Martin Luther King Jr
We honor and remember Martin Luther King Jr, a man of faith who was called to be a voice of justice. We gather together to commemorate his dream, recall his life, as we rededicate ourselves annually to continue to work for freedom. We also take responsibility for raising our voices for charity and for peace so that we might create a world that God might better recognize.

Ash Wednesday
Our observation of Ash Wednesday begins the season of Lent, a period of reflection and preparation for the great feast of Easter. We show that we are willing to be open to Godís presence in our lives, and in the ashes we receive; we recognize our humanity, our faults, and our weaknesses. We also wear these ashes to remind us that God loves us and that we are called to a better relationship with all of our sisters and brothers, and with God.

Holy Week
We are reminded of the undeniable responsibility we have for one another. Sometimes, it is hard to accept everyone as a brother or sister. It is even harder to give up some of ourselves without the expectation of gaining anything in return. The hardest part of it all is doing everything with complete and absolute love. As we leave the Season of Lent and head into the Easter Season, the time when Christians celebrate the resurrection of Jesus, we remember the ultimate sacrifice that Jesus did for everyone: giving himself up in complete and absolute love.

Celebrating Advent
In celebrating our unique and diverse community, we have come up with interesting ways to celebrate the season of Advent, a time of expectation and preparation for Emmanuel, God with us. On purple paper, we post Advent Haikus around the school community: poetry that encourages us to stop and to consider. We also place a Giant Wreath around the iron cross in our plaza complete with PVC candles and plastic flames to remind us of the slow movement toward Christmas.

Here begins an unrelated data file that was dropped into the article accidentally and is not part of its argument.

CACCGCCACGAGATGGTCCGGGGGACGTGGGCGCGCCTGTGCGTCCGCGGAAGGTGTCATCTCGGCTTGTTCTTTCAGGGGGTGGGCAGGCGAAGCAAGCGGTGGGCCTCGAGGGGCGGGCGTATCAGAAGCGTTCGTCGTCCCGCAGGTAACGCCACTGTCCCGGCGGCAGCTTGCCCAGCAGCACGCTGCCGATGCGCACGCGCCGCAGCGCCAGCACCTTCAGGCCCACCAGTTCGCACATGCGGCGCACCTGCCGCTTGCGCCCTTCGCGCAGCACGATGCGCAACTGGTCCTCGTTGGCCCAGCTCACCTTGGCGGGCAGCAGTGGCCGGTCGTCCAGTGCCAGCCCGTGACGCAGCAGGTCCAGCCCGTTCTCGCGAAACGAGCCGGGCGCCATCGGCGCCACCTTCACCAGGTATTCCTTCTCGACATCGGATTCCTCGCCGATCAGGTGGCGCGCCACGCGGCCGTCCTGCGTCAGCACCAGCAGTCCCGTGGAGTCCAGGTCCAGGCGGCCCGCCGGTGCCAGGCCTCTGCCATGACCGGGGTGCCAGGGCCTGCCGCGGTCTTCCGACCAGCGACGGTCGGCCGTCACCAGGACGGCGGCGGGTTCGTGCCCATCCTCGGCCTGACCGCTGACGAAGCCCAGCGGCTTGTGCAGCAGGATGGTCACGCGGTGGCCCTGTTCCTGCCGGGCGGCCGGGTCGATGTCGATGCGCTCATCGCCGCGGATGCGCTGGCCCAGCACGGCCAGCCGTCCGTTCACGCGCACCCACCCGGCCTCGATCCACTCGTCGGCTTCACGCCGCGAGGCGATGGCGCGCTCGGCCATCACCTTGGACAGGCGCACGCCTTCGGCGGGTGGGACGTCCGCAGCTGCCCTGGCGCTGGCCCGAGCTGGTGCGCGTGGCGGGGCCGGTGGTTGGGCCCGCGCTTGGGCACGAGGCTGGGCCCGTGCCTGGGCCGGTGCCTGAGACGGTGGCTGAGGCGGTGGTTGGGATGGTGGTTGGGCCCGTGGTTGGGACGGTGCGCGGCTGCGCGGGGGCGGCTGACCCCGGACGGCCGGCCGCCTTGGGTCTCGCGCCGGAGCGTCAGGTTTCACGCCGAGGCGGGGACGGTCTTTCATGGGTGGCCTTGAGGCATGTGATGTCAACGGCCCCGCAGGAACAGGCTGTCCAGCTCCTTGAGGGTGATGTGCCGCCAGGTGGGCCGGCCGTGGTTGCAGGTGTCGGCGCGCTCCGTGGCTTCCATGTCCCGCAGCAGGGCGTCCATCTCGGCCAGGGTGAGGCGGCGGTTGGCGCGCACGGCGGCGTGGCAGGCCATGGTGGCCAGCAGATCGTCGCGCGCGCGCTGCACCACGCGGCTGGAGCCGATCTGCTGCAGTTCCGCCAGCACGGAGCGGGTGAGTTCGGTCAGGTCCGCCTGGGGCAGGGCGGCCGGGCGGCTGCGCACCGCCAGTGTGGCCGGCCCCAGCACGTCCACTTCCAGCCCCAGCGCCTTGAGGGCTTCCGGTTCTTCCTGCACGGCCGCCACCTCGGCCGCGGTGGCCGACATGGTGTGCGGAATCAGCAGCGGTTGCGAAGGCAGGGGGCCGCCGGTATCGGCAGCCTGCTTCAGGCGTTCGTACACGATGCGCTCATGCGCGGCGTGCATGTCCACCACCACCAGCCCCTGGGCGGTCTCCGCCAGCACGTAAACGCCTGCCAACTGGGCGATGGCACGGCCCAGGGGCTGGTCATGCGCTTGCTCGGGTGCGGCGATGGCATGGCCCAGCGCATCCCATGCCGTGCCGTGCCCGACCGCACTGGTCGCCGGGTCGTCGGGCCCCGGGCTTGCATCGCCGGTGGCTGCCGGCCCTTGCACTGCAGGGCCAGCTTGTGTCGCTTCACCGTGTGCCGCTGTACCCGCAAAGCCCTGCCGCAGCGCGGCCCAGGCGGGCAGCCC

Observing Lent
Our Catholic traditions reminds us that Lent is a time of prayer, almsgiving, and fastiung. During this time of prayer, we begin every morning during this season with a simple Lenten reflection led by our LIGHT team. During this time of almsgiving, the SALT team coordinates a canned food drive for the benefit of our local community. During this time of fasting, some students participate on Friday fasts to remind ourselves of how blessed we are with abundance. At the end of the school day, however, we gather in the Campus Ministry Lab to indulge a little with mini peanut butter and jelly sandwiches!

Students are also encouraged to take moments of reflection during free periods to meditate with the Stations of the Cross for Social Justice that are scattered throughout the campus during this season. The traditional Via Crucis is made new to us as we connect Jesusís suffering with the suffering of people today.

Sacrament of Reconciliation
As the liturgical seasons of Advent and Lent are traditionally times of reflection and contemplation, of solemnity and of slowing down, Campus Ministry coordinates opportunities to celebrate the Sacrament of Reconciliation in the Brothers Community Chapel.

Sacrament of Confirmation
From time to time, by request of parents and students, Saint Maryís College High Schools helps to facilitate connections with local parish confirmation programs so that students can participate as a school group.

Lasallian Individuals Gathering Hope Together (L.I.G.H.T.)
This club, like its counterpart SALT, is open to all students and is the club dedicated to attending to the rhythms of the communityís spiritual life. They are charged with the responsibility of working and developing our Eucharistic liturgies and our Ecumenical prayer services. They are also tasked with constructing prayers for our daily meditations.

Conclusion
Everyone is called to prayer as a natural response to the recognition that we have been blessed. By raising our mind and heart to God, we acknowledge the goodness that exists around us: a realization that we are, indeed, in the Holy Presence of God.

Saint John Baptist de La Salle Ö pray for us!
Mary, Mother of God Ö pray for us!
Live, Jesus, in our hearts Ö forever!